Comparison of neuroendoscopic surgery and craniotomy for supratentorial hypertensive intracerebral hemorrhage: A meta-analysis

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Abstract

Background:

In recent years, neuroendoscopy has been used as a method for treating intracerebral hemorrhages (ICHs). However, the efficacy and safety of neuroendoscopic surgery is still controversial compared with that of craniotomy. Our aim was to compare the outcomes of neuroendoscopic surgery and craniotomy in patients with supratentorial hypertensive ICH using a meta-analysis.

Methods:

We searched on PubMed, EMBASE, and Cochrane Central Register of Controlled Trials to identify relevant studies in accordance with the Preferred Reporting Items for Systematic Reviews and Meta-Analyses guidelines. Quality of eligible studies was evaluated and the related data were extracted by 2 reviewers independently. This study assessed clinical outcomes, evacuation rates, complications, operation time, and hospital stay for patients who underwent neuroendoscopic surgery (NE group) or craniotomy (craniotomy group).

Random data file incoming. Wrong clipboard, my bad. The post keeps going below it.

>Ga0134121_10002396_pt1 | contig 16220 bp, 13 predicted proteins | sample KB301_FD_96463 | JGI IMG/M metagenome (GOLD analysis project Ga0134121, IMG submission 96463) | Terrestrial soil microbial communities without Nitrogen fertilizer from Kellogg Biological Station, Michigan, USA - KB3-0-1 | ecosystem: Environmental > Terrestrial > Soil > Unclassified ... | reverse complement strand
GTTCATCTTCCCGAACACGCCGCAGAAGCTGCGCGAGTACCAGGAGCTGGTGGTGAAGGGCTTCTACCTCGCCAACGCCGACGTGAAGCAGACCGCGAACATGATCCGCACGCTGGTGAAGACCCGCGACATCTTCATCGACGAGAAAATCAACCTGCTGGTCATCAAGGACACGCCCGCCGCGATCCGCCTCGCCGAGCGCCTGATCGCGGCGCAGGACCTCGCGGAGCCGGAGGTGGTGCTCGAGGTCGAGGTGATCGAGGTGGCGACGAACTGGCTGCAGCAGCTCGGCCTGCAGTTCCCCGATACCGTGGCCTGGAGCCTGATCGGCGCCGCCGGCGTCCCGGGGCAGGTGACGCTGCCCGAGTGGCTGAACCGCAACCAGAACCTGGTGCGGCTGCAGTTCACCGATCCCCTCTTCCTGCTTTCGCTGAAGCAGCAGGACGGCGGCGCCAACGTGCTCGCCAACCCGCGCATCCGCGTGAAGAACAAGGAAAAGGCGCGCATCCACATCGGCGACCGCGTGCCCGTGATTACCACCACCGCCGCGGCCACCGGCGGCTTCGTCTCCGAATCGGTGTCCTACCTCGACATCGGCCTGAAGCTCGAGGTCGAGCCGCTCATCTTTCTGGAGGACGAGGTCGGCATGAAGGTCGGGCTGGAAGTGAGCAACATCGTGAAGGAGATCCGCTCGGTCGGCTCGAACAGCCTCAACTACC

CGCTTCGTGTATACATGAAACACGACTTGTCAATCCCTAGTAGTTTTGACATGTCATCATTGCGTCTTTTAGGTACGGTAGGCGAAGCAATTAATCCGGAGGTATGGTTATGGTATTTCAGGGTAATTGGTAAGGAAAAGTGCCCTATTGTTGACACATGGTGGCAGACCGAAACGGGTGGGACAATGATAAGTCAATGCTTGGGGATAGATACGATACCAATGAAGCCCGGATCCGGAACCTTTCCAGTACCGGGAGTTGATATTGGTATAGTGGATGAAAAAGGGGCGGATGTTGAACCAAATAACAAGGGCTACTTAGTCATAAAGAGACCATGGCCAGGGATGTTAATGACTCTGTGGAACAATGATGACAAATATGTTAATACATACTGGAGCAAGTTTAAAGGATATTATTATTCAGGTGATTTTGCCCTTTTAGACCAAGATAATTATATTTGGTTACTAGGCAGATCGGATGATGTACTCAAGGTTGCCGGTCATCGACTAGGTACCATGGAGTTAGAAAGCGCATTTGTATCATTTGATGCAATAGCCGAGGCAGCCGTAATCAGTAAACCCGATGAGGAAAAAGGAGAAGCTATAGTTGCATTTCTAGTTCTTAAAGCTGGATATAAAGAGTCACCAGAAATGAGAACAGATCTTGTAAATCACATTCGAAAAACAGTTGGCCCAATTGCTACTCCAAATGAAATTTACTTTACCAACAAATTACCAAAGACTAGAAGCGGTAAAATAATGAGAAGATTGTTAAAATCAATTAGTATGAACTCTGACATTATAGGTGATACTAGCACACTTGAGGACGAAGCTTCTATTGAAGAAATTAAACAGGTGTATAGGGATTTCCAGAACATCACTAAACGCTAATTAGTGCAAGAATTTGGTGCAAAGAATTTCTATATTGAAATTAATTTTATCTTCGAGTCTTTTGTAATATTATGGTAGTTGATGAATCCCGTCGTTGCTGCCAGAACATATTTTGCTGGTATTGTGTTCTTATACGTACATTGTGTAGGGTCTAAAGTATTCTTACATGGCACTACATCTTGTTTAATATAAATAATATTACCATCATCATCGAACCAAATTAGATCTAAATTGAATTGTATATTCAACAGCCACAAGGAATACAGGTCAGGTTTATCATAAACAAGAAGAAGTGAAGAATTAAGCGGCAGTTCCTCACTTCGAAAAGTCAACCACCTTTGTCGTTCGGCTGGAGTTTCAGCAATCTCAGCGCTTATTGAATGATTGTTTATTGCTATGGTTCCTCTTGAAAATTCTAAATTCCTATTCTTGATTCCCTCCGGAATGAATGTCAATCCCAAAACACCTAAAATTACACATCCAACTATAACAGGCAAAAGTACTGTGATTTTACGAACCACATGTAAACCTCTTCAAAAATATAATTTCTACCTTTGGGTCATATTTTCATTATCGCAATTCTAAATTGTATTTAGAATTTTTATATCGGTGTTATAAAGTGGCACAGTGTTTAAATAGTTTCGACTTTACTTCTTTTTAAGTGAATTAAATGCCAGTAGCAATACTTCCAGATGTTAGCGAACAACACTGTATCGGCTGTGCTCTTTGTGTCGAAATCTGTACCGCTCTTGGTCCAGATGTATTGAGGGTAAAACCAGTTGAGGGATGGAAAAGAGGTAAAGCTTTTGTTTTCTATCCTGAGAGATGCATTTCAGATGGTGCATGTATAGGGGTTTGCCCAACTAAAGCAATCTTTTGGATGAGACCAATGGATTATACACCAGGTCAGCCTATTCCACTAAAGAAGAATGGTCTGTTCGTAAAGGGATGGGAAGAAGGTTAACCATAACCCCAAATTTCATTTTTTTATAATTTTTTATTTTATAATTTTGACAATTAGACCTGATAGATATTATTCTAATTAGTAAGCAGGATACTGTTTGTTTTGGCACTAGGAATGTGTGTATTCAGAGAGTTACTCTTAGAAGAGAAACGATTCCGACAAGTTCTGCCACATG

Results:

Meta-analysis included 1327 subjects from verified studies of acceptable quality. There was no significant heterogeneity between the included studies based on clinical outcomes. Compared with craniotomy, neuroendoscopic surgery significantly improved clinical outcomes in both randomized controlled studies (RCTs) group (relative risk: 0.62; 95% confidence interval [CI], 0.47–0.81, P < .001) and non-RCTs group (relative risk: 0.84; 95% CI: 0.75–0.95, P = .005); decreased the rate of death (relative risk: 0.53; 95% CI, 0.37–0.76, P < .001) in non-RCTs group but not in RCTs group (relative risk: 0.58; 95% CI, 0.26–1.29, P = .18); increased evacuation rates in non-RCTs group (standard mean differences: 0.75; 95% CI, 0.24–1.26, P = .004) and had a tendency of higher evacuation rates in RCTs group (standard mean differences: 1.34; 95% CI, 0.01–2.68, P = .05); reduced the total risk of complications in non-RCTs group (relative risk: 0.45; 95% CI, 0.25–0.83, P = .01) and RCTs group (relative risk: 0.37; 95% CI, 0.28–0.49, P < .001); reduced the operation time in non-RCTs group (standard mean differences: 3.26; 95% CI: 1.20–5.33, P < .001) and RCTs group (standard mean differences: 4.37; 95% CI: 3.32–5.41, P < .001).

Conclusions:

Our results suggested that the NE group showed better clinical outcomes than the craniotomy group for patients with supratentorial hypertensive ICH. Moreover, the patients who underwent neuroendoscopy had a higher evacuation rate, lower risk of complications, and shorter operation time compared with those that underwent a craniotomy.

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